Aside from the run-in-the-mill ridden that can be killed in one-hit, the mutated are on another level of challenge to take down. While the names might not mean much, there’s reekers, ogres, hockers, tallboys, and more. Then you have the snitch, who will summon a horde by screeching incessantly – what a witch! The ogre is a standout because its health bar is as massive as it is, towering over some buildings as it walks through power lines. Even if you do little or lots of damage, the ogre will go away only to resurface later in the level, usually just before you reach the safe room. Killing one is really satisfying. All of the mutated ridden you come across have some facsimile from Left 4 Dead, so the spiritual successor aspect of the game really shows here.

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In order to keep things moving or balanced, there’s an AI director controlling the action or inaction. This also means that nothing is ever the same twice. Now if you mill about, the director will punish you by sending mini-swarms or full-on swarms to give you the hint to keep moving. There have been a few times where the director might’ve fallen asleep in their chair, but these respites are welcome from the chaos that’s likely to come. There are so many hazards and ways to alert the ridden, and send in the horde. From the birds to the cars that force you and your squad to stay quiet, take the long way around, and tippy-toe their way through an area. Stealth becomes second nature, even if that’s not what the game

The way the levels are broken up, Back 4 Blood offers lots of natural stopping points for you and your friends, without a need to bang your head on your desk, just to complete a campaign. Progress is saved with the host, who can resume the run at a later time. Losing is not the end. All supply points earned are kept to be used for progressing and growing more powerful with new cards after death. I really like this approach, as a lot of thought was given to giving players plenty of places to “save” and make progress at every opportunity.

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As someone who didn’t play the PVP Versus mode in Left 4 Dead, I’m not missing it here. Solo mode lets you play the game without help, but it isn’t offline as the game is always online. And this mode is bizarre. There’s no progression, supply points, or achievements to earn while playing this. It’s something that should be reconsidered for those who choose to play this way. There’s no downside by allowing them to play with those features enabled. I will say that what can be a bummer is the game often reuses locations, like going to a section of downtown that now the power is out. It makes sense in context, but can be disappointing as you progress into later acts and see the same places. Things revolve in and around Evansburgh. I do look forward to what the post-launch content looks like for Back 4 Blood, and the places we’ll go.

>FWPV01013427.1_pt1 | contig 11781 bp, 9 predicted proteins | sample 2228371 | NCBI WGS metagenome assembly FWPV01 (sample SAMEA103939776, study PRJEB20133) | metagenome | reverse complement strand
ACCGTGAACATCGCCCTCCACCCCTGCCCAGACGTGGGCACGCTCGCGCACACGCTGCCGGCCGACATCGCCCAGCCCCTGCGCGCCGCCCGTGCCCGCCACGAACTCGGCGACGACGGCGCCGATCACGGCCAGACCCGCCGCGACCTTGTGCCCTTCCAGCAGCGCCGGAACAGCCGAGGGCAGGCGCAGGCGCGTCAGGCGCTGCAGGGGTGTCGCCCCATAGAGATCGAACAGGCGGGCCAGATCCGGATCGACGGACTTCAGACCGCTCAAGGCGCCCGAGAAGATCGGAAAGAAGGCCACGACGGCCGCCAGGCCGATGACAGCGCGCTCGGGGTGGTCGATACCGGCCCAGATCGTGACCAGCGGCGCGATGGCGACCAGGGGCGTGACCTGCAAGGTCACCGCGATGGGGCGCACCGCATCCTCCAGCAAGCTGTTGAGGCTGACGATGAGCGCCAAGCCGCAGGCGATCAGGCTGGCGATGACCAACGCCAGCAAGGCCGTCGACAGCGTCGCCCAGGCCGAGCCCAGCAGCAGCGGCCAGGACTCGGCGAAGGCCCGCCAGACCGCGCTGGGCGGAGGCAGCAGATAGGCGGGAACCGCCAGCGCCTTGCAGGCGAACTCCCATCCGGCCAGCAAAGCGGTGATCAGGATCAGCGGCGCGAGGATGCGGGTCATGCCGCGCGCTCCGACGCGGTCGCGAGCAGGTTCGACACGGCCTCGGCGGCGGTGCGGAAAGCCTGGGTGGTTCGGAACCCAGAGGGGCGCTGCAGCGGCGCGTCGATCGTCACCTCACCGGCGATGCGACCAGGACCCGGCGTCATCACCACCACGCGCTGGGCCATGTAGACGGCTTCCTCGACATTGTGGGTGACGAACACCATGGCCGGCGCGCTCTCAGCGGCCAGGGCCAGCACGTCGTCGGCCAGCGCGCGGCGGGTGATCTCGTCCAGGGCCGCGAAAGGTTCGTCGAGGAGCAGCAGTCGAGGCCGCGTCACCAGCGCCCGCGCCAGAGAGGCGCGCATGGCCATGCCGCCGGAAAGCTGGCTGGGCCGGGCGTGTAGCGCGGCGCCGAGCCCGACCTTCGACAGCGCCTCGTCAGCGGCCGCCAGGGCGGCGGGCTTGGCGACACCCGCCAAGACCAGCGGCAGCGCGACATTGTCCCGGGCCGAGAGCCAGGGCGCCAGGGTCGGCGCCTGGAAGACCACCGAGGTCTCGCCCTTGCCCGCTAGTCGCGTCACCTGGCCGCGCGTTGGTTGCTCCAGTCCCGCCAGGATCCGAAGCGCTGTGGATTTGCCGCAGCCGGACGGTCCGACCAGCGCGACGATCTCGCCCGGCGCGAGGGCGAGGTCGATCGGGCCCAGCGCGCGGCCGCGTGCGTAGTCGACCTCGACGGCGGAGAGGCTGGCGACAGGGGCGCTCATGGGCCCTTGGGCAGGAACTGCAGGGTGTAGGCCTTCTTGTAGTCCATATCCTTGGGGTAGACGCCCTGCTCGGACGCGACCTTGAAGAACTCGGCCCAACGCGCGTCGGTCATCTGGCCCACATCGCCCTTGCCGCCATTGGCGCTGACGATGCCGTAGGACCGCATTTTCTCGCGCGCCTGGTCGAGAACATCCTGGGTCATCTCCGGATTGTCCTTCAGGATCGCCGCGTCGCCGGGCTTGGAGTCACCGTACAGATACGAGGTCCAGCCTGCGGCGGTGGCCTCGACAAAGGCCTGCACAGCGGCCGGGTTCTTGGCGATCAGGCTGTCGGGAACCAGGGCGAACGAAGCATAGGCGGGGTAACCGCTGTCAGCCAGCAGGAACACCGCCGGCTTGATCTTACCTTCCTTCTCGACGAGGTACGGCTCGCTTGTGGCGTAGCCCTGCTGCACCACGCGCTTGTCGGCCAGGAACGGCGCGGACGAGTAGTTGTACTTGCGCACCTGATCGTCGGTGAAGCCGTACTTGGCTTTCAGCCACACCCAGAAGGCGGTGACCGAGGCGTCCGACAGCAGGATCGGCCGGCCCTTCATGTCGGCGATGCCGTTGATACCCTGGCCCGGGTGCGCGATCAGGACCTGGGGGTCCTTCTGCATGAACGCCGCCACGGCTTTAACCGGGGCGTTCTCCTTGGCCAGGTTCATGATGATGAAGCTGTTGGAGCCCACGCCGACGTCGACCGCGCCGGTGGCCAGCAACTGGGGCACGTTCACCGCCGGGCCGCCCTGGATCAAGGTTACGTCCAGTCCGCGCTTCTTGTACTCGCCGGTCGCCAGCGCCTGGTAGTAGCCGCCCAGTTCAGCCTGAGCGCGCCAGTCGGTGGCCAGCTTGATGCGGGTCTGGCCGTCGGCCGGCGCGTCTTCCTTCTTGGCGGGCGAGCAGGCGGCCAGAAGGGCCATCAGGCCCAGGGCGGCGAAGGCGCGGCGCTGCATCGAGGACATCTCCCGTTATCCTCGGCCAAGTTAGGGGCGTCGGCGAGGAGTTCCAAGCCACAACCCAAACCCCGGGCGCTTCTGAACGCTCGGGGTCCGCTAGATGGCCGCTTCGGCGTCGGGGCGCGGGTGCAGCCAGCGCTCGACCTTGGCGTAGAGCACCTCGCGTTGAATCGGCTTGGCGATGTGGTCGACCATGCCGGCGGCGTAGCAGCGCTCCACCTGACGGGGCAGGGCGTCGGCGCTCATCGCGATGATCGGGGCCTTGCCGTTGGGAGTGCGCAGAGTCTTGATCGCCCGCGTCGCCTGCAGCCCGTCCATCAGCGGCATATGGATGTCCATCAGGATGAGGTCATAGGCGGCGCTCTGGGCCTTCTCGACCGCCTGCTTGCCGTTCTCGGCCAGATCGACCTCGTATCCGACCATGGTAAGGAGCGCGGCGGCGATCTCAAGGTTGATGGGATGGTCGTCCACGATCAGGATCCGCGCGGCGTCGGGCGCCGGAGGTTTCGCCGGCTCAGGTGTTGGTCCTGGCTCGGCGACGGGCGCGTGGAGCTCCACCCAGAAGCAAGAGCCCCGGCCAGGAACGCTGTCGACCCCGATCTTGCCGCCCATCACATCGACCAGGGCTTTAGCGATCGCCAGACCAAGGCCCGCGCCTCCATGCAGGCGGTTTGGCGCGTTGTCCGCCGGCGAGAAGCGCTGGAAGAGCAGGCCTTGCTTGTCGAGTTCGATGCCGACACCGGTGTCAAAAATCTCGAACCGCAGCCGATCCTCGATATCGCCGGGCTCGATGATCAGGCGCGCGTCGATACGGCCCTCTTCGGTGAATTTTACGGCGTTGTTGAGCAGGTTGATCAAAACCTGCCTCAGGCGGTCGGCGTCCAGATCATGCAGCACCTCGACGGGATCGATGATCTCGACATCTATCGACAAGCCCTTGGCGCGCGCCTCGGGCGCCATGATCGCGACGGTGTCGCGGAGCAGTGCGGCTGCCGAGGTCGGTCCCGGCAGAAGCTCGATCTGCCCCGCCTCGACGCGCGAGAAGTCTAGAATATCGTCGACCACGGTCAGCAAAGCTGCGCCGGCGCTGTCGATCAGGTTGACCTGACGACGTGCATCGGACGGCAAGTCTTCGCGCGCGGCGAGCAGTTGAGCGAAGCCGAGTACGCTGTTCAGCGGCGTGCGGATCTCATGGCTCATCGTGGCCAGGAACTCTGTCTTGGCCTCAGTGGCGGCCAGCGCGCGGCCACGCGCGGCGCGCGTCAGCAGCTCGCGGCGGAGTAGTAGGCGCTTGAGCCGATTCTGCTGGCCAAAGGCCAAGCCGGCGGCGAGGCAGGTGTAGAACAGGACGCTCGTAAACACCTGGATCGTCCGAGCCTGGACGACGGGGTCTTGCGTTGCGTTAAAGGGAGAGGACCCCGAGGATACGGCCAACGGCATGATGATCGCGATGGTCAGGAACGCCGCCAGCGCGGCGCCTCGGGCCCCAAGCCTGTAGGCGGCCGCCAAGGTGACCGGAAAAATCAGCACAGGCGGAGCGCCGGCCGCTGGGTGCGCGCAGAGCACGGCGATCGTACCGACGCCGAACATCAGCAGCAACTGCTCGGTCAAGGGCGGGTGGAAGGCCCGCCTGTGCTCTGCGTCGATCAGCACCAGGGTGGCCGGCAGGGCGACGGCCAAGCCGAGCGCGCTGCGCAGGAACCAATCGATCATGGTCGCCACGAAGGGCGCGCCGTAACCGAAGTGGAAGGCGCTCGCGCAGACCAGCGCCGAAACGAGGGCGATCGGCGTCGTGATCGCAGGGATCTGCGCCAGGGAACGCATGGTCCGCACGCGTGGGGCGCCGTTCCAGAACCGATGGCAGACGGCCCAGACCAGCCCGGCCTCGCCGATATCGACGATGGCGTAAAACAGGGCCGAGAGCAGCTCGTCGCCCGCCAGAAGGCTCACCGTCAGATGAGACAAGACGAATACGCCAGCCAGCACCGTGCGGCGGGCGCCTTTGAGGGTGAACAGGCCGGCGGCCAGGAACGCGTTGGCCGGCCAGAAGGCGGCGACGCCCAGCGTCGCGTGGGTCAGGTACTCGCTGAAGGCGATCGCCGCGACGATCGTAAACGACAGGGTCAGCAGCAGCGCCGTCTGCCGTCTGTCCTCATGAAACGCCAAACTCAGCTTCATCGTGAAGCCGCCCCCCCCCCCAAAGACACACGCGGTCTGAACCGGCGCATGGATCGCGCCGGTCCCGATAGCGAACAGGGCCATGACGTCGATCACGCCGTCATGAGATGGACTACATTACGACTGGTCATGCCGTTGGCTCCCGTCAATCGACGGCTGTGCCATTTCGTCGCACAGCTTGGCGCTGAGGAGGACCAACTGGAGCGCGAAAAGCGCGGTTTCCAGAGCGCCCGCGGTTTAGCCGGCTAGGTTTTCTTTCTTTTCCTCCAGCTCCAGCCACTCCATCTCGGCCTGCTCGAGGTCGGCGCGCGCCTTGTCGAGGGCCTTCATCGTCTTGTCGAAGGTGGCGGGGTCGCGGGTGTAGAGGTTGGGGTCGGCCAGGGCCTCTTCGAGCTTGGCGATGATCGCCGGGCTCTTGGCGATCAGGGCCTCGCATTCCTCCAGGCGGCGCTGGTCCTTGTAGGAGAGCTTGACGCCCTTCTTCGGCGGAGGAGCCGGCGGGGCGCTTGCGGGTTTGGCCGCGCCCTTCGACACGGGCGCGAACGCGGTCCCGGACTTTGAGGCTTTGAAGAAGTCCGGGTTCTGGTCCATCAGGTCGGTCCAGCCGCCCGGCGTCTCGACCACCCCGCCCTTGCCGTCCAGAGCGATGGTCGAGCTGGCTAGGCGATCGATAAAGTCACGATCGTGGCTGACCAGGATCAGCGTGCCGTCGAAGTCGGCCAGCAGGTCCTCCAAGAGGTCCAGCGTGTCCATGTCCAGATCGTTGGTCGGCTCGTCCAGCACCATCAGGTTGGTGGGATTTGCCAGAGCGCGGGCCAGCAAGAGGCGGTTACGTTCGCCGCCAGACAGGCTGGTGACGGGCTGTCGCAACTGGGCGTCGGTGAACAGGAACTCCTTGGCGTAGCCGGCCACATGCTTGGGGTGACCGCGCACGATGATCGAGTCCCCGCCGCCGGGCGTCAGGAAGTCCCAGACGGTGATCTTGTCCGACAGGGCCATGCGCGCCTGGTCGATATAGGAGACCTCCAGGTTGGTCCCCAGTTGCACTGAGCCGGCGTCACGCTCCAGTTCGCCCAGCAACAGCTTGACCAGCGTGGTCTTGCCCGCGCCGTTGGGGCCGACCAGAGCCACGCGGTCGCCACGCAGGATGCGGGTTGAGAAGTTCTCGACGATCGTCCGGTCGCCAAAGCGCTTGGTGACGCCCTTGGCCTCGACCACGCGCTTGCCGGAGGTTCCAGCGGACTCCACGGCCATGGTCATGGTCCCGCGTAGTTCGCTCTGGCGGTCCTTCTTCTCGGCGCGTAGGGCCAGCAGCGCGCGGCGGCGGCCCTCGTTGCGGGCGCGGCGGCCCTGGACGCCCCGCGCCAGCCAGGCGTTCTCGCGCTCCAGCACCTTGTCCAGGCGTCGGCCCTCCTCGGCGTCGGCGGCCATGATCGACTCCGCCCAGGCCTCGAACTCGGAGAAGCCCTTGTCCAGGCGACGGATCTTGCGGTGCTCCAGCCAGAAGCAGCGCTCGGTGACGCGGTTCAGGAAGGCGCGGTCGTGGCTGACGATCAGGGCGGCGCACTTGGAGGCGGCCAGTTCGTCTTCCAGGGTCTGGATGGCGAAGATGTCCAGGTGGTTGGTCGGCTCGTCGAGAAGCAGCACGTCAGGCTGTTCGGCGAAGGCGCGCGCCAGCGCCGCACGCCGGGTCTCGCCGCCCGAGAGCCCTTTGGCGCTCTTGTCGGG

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The audio is really well balanced with fantastic audio cues and sounds in all aspects. It also has a great use of licensed music, those who get to the bar level will know what I mean. And no matter the randomized song chosen here, it’s an a harrowing experience. It’s one level I intend to replay more than most. Visually this game is impressive, gorgeous, and saturated with color. Lighting is used to great effect here, with some places pitch dark. Only illuminated with a flashlight, gives a narrow view. Other locations are bathed in red klaxon light, or diffused light in a dense fog. The game supports NVIDIA’s DLSS feature, and it works exactly like you’d expect. The game is performant without it, but when it’s turned on you’re likely going to push max framerates all-around, making the PC version the preferred way to play.

My PC Specs:

– Microsoft Windows 11 Pro
– Intel Core i9 9900K @ 5Ghz (Turbo)
– Corsair H115i RGB PLATINUM 97 CFM Liquid CPU Cooler
– Corsair Vengeance RGB Pro 32 GB (2 x 16 GB) DDR4-3200 Memory
– EVGA GeForce RTX 3080 Ti 12GB GDDR6X FTW3 ULTRA
– Seagate FireCuda SSD (500GB)
– Seagate BarraCuda SSD (1TB + 2TB)
– OWC Aura P12 NVMe SSD (2TB)

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There’s simply more to do and see with Back 4 Blood. It recaptures the magic of Left 4 Dead with near-infinite replayability at greater depths. The lengthy roster and varied personalities of the cleaners are entertaining. The deck building system allows you to create a devastating hand, and the weapon modding lets you grow with the increasing challenge. As you progress through the game, the AI director keeps you on the edge as you barely survive each encounter. Turtle Rock does it again, Back 4 Blood feels like an evolution on the coop zombie shooter we haven’t seen in over a decade.

A Steam code was provided in advance by the publisher for review purposes